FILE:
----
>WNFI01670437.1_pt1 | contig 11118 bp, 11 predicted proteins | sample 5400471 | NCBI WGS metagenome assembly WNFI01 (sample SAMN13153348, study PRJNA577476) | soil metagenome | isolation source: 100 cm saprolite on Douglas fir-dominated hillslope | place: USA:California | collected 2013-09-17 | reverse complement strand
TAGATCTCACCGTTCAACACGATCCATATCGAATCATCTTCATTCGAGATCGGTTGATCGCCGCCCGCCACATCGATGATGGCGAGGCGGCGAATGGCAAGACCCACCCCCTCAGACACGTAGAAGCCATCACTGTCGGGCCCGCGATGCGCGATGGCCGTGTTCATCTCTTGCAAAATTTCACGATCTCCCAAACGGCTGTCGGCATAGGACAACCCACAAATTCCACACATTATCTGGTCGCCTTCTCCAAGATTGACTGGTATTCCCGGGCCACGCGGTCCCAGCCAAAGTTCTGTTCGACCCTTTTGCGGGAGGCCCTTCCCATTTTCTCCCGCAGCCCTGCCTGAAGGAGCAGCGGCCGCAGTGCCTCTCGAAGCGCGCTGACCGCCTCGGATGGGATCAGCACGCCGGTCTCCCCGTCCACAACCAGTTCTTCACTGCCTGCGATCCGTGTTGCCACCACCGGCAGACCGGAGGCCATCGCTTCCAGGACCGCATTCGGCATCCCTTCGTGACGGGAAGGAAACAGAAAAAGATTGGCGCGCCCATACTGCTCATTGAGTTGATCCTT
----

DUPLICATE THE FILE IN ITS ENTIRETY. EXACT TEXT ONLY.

>WNFI01670437.1_pt1 | contig 11118 bp, 11 predicted proteins | sample 5400471 | NCBI WGS metagenome assembly WNFI01 (sample SAMN13153348, study PRJNA577476) | soil metagenome | isolation source: 100 cm saprolite on Douglas fir-dominated hillslope | place: USA:California | collected 2013-09-17 | reverse complement strand
TAGATCTCACCGTTCAACACGATCCATATCGAATCATCTTCATTCGAGATCGGTTGATCGCCGCCCGCCACATCGATGATGGCGAGGCGGCGAATGGCAAGACCCACCCCCTCAGACACGTAGAAGCCATCACTGTCGGGCCCGCGATGCGCGATGGCCGTGTTCATCTCTTGCAAAATTTCACGATCTCCCAAACGGCTGTCGGCATAGGACAACCCACAAATTCCACACATTATCTGGTCGCCTTCTCCAAGATTGACTGGTATTCCCGGGCCACGCGGTCCCAGCCAAAGTTCTGTTCGACCCTTTTGCGGGAGGCCCTTCCCATTTTCTCCCGCAGCCCTGCCTGAAGGAGCAGCGGCCGCAGTGCCTCTCGAAGCGCGCTGACCGCCTCGGATGGGATCAGCACGCCGGTCTCCCCGTCCACAACCAGTTCTTCACTGCCTGCGATCCGTGTTGCCACCACCGGCAGACCGGAGGCCATCGCTTCCAGGACCGCATTCGGCATCCCTTCGTGACGGGAAGGAAACAGAAAAAGATTGGCGCGCCCATACTGCTCATTGAGTTGATCCTT